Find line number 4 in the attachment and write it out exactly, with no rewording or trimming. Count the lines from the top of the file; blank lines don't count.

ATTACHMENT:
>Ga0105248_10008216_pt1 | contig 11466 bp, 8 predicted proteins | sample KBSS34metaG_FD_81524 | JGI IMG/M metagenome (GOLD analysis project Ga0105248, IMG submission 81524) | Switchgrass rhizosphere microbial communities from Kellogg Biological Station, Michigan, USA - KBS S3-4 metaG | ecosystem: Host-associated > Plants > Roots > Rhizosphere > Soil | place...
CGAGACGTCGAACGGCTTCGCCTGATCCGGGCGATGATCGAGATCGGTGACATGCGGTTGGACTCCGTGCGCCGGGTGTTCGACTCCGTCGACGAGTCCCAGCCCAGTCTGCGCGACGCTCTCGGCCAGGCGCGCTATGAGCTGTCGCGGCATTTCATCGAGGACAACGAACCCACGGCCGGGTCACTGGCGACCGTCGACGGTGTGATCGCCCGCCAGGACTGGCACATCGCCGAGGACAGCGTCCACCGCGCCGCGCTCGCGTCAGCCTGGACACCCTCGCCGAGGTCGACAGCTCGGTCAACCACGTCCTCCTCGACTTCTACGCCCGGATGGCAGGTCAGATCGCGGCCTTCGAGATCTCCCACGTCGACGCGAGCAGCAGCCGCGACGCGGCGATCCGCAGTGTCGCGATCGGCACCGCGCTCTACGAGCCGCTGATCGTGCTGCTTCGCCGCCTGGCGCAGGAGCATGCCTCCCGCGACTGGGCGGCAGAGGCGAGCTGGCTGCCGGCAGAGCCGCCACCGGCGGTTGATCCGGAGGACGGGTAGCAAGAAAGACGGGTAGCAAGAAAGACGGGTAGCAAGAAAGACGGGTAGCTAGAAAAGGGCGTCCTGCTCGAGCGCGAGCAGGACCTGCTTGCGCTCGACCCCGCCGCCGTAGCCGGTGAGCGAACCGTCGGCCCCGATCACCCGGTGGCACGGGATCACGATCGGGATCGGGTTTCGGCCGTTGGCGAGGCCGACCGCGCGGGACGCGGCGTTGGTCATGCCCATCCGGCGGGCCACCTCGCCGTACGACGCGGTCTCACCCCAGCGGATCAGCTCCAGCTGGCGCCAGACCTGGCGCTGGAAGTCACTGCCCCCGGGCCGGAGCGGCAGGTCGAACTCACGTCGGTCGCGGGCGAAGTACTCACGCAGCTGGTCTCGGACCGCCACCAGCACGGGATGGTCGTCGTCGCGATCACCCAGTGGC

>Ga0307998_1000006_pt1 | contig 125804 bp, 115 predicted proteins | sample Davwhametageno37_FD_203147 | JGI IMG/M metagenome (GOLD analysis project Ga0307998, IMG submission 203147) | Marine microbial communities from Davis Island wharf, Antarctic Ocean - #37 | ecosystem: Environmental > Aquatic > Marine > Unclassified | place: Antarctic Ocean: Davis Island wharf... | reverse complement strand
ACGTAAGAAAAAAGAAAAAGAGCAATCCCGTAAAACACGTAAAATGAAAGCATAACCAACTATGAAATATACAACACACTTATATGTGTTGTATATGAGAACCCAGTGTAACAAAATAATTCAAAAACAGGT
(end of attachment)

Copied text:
ACGTAAGAAAAAAGAAAAAGAGCAATCCCGTAAAACACGTAAAATGAAAGCATAACCAACTATGAAATATACAACACACTTATATGTGTTGTATATGAGAACCCAGTGTAACAAAATAATTCAAAAACAGGT